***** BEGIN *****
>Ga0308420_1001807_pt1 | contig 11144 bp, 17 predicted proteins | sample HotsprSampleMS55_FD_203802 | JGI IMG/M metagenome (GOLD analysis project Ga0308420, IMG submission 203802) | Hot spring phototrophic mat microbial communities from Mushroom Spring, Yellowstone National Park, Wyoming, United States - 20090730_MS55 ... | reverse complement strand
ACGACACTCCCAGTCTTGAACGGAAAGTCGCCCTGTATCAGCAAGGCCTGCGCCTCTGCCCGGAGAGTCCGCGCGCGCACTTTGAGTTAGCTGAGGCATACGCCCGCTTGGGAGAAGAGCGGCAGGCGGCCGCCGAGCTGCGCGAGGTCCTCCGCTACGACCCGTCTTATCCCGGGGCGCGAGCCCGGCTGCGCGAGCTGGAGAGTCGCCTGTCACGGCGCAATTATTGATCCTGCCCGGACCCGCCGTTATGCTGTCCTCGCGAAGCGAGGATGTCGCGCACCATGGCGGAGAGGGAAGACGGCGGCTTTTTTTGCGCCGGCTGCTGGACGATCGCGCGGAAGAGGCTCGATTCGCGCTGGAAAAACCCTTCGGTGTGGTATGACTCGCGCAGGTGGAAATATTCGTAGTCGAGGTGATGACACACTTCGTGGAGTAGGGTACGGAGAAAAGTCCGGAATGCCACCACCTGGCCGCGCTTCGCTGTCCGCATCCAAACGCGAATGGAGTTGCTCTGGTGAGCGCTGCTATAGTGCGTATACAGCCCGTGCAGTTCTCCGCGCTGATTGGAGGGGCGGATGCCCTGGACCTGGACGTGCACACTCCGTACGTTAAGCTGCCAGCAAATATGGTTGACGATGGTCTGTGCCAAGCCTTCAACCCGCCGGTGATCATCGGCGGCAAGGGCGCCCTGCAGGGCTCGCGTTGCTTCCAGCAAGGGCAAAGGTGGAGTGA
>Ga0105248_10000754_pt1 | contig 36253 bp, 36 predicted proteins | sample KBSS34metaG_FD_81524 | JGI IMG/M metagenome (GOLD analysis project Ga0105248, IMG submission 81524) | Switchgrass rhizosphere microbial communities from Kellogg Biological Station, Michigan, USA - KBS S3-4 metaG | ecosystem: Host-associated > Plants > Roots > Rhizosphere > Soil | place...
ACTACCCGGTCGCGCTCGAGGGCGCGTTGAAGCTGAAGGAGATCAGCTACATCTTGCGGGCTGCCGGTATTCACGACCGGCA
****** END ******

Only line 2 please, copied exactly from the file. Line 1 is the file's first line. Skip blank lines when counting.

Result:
ACGACACTCCCAGTCTTGAACGGAAAGTCGCCCTGTATCAGCAAGGCCTGCGCCTCTGCCCGGAGAGTCCGCGCGCGCACTTTGAGTTAGCTGAGGCATACGCCCGCTTGGGAGAAGAGCGGCAGGCGGCCGCCGAGCTGCGCGAGGTCCTCCGCTACGACCCGTCTTATCCCGGGGCGCGAGCCCGGCTGCGCGAGCTGGAGAGTCGCCTGTCACGGCGCAATTATTGATCCTGCCCGGACCCGCCGTTATGCTGTCCTCGCGAAGCGAGGATGTCGCGCACCATGGCGGAGAGGGAAGACGGCGGCTTTTTTTGCGCCGGCTGCTGGACGATCGCGCGGAAGAGGCTCGATTCGCGCTGGAAAAACCCTTCGGTGTGGTATGACTCGCGCAGGTGGAAATATTCGTAGTCGAGGTGATGACACACTTCGTGGAGTAGGGTACGGAGAAAAGTCCGGAATGCCACCACCTGGCCGCGCTTCGCTGTCCGCATCCAAACGCGAATGGAGTTGCTCTGGTGAGCGCTGCTATAGTGCGTATACAGCCCGTGCAGTTCTCCGCGCTGATTGGAGGGGCGGATGCCCTGGACCTGGACGTGCACACTCCGTACGTTAAGCTGCCAGCAAATATGGTTGACGATGGTCTGTGCCAAGCCTTCAACCCGCCGGTGATCATCGGCGGCAAGGGCGCCCTGCAGGGCTCGCGTTGCTTCCAGCAAGGGCAAAGGTGGAGTGA